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Southern Connecticut State University, a comprehensive, metropolitan, public university, was founded in 1893 as the New Haven Normal School. Today, Southern is a fully accredited institution of higher education authorized by the Connecticut General Assembly to offer courses and programs leading to bachelor's and master's degrees in the arts and sciences and in various professional fields. Southern also offers a sixth year diploma in several specialized areas and two doctorate in education degrees (Ed.D.).

Located in New Haven, Southern functions first as a regional institution involved in the economic and social development of the southern part of the state, offering quality academic offerings, public service efforts, continuing education programs, research and grant projects, and cooperative community projects. The institution serves the entire state by providing educational activities and programs for all citizens of Connecticut.

CONNECTICUT STATE COLLEGES AND UNIVERSITIES

Southern Connecticut State University is one of 17 Connecticut State Colleges and Universities (CSCU) governed by the Board of Regents for Higher Education. CSCU is comprised of the four Connecticut State Universities, the 12 Connecticut Community Colleges, and Charter Oak State College.

GENERAL REGULATIONS

Southern Connecticut State University provides an equal opportunity for higher education for all qualified students. The university affirms the basic right of all members of the university community to free inquiry, responsible discussion, and the uninterrupted pursuit of all activities normally associated with the operation of Southern Connecticut State University.

Detailed university regulations are printed in a number of university publications that supplement this catalog, e.g., the "Student Handbook," Southern News (the student newspaper), and bulletins distributed by administrative offices. Students who ignore these public announcements or who fail to act in accordance with them are liable to appropriate penalties, such as extra fees, fines, disciplinary probation, suspension, or expulsion from the university.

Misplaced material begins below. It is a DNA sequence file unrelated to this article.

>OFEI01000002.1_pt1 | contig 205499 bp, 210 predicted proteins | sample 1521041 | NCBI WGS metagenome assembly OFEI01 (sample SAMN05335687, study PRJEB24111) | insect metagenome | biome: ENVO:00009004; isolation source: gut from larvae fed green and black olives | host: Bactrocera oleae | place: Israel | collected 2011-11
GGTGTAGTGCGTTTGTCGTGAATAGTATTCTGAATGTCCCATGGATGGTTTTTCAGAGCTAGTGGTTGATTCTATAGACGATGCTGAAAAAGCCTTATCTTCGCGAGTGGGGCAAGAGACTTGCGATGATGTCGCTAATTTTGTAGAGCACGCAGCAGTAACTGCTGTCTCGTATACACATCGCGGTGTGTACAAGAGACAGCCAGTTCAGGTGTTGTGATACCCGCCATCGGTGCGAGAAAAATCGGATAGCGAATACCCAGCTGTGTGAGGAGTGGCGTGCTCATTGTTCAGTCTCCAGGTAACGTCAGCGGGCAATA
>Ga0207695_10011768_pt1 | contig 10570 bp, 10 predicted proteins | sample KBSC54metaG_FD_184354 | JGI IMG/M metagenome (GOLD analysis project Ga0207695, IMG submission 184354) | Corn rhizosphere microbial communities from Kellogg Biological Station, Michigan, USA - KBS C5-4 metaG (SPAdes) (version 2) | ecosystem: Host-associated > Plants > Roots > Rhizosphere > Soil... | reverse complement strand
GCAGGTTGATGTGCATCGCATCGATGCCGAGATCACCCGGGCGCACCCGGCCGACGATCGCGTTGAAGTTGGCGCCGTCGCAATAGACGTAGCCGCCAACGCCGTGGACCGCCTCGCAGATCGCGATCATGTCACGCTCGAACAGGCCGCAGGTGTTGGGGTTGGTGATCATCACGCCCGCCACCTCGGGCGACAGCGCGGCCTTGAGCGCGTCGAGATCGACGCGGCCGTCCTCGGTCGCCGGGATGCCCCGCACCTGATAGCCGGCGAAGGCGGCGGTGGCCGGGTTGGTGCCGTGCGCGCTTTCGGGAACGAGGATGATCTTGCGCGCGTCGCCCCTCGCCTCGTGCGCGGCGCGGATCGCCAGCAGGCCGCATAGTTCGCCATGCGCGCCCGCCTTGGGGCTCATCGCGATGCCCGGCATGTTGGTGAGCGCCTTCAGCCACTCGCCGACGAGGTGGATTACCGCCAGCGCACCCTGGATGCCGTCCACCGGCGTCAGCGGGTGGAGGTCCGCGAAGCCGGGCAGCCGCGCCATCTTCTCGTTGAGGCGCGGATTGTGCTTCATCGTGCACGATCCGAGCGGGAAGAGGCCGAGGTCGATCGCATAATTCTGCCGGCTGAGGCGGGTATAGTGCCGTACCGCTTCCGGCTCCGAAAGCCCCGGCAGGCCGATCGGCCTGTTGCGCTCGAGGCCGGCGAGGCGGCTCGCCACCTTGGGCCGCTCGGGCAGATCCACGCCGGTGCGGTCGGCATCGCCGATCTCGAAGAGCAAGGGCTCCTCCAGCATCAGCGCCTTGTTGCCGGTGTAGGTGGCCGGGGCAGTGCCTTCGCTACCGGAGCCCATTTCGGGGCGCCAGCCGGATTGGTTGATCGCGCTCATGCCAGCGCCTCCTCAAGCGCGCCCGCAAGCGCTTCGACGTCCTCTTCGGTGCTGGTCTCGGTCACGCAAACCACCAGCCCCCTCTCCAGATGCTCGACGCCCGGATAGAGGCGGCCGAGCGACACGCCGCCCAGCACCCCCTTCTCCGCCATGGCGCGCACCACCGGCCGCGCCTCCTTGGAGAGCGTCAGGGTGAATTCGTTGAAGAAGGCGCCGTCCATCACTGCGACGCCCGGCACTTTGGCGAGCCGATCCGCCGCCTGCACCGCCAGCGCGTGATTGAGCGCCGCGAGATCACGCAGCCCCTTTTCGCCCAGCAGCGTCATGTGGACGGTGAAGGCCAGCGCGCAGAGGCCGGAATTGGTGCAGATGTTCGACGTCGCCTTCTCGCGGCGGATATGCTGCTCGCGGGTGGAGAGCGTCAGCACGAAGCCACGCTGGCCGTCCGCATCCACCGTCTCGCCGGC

The Student Bill of Rights and the Student Code of Conduct are available online in the "Student Handbook" to help students understand their rights and responsibilities as members of the university community. The Student Code of Conduct does not replace or relieve the requirements of civil or criminal laws.

All students are expected to maintain acceptable standards of conduct while on the university campus, on property controlled by the university or university affiliates, and in connection with off-campus university activities.

The Connecticut State University System has certain self-defining institutional values. Principal among these is respect for the dignity, rights, and individuality of each member of our university community. All members of our university community are expected to govern their social and academic interactions with tolerance and mutual respect.

All members of the university community must carry on their person an official university identification card, and must present it on request by a university official or Campus Police officer. Those who cannot produce university identification cards on request may be asked to substantiate their reason for being on campus. Any person not a member of the university student body, faculty, or staff who participates in behavior contributing to the disruption or obstruction of the activities and operation of the university may be subject to exclusion from the campus and/or to civil arrest. All university regulations apply to part-time as well as full-time students, faculty, and staff. All others also are expected to abide by all university regulations. Please refer to the Student Code of Conduct in the Southern Connecticut State University "Student Handbook" for further information.

PURPOSE AND NATURE OF GRADUATE STUDY

The purpose of graduate studies is to provide for advanced and specialized learning under the direction of scholars and practitioners in full command of their disciplines. Concentrated, in-depth, graduate study not only provides the trained manpower for society's special needs but contributes to the essential knowledge base for addressing and solving society's problems. Graduate study is also a commitment to intellectual freedom, to personal integrity, and to respect for the freedom and integrity of others.

The university strives to maintain a high standard of excellence in its programs and seeks to instill in its students a desire for continuing self education and self development. Each school of the university has developed its graduate programs in accordance with the highest national standards of their respective fields.